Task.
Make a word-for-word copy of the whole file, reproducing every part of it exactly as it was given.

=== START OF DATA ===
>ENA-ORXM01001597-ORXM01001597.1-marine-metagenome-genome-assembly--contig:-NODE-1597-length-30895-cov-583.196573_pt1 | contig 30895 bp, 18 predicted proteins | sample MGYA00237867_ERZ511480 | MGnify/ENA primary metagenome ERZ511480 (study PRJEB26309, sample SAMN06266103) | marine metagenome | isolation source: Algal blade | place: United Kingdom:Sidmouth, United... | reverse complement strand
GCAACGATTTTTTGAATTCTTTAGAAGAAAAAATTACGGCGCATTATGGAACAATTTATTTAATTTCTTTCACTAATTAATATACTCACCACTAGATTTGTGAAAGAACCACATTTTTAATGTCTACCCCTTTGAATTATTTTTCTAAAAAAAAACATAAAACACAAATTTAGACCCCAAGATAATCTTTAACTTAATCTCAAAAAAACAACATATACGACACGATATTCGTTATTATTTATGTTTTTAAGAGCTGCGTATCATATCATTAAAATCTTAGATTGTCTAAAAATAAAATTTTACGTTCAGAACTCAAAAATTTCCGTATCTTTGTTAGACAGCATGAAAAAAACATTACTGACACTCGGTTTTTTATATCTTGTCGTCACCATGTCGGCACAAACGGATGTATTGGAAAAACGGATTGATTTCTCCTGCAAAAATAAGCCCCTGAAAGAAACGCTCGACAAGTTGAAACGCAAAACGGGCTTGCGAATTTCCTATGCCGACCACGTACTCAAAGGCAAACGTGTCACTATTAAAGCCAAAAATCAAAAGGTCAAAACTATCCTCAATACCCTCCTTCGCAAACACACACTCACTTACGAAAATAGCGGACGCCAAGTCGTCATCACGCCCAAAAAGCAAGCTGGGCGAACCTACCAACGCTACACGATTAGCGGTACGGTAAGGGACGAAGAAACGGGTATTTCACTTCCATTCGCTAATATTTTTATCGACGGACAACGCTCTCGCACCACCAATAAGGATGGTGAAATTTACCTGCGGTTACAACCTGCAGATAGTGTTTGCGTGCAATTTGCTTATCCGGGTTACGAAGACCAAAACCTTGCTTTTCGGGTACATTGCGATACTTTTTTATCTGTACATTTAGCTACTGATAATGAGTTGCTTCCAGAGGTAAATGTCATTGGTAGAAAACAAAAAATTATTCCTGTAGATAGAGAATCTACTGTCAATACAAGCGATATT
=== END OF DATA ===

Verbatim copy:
>ENA-ORXM01001597-ORXM01001597.1-marine-metagenome-genome-assembly--contig:-NODE-1597-length-30895-cov-583.196573_pt1 | contig 30895 bp, 18 predicted proteins | sample MGYA00237867_ERZ511480 | MGnify/ENA primary metagenome ERZ511480 (study PRJEB26309, sample SAMN06266103) | marine metagenome | isolation source: Algal blade | place: United Kingdom:Sidmouth, United... | reverse complement strand
GCAACGATTTTTTGAATTCTTTAGAAGAAAAAATTACGGCGCATTATGGAACAATTTATTTAATTTCTTTCACTAATTAATATACTCACCACTAGATTTGTGAAAGAACCACATTTTTAATGTCTACCCCTTTGAATTATTTTTCTAAAAAAAAACATAAAACACAAATTTAGACCCCAAGATAATCTTTAACTTAATCTCAAAAAAACAACATATACGACACGATATTCGTTATTATTTATGTTTTTAAGAGCTGCGTATCATATCATTAAAATCTTAGATTGTCTAAAAATAAAATTTTACGTTCAGAACTCAAAAATTTCCGTATCTTTGTTAGACAGCATGAAAAAAACATTACTGACACTCGGTTTTTTATATCTTGTCGTCACCATGTCGGCACAAACGGATGTATTGGAAAAACGGATTGATTTCTCCTGCAAAAATAAGCCCCTGAAAGAAACGCTCGACAAGTTGAAACGCAAAACGGGCTTGCGAATTTCCTATGCCGACCACGTACTCAAAGGCAAACGTGTCACTATTAAAGCCAAAAATCAAAAGGTCAAAACTATCCTCAATACCCTCCTTCGCAAACACACACTCACTTACGAAAATAGCGGACGCCAAGTCGTCATCACGCCCAAAAAGCAAGCTGGGCGAACCTACCAACGCTACACGATTAGCGGTACGGTAAGGGACGAAGAAACGGGTATTTCACTTCCATTCGCTAATATTTTTATCGACGGACAACGCTCTCGCACCACCAATAAGGATGGTGAAATTTACCTGCGGTTACAACCTGCAGATAGTGTTTGCGTGCAATTTGCTTATCCGGGTTACGAAGACCAAAACCTTGCTTTTCGGGTACATTGCGATACTTTTTTATCTGTACATTTAGCTACTGATAATGAGTTGCTTCCAGAGGTAAATGTCATTGGTAGAAAACAAAAAATTATTCCTGTAGATAGAGAATCTACTGTCAATACAAGCGATATT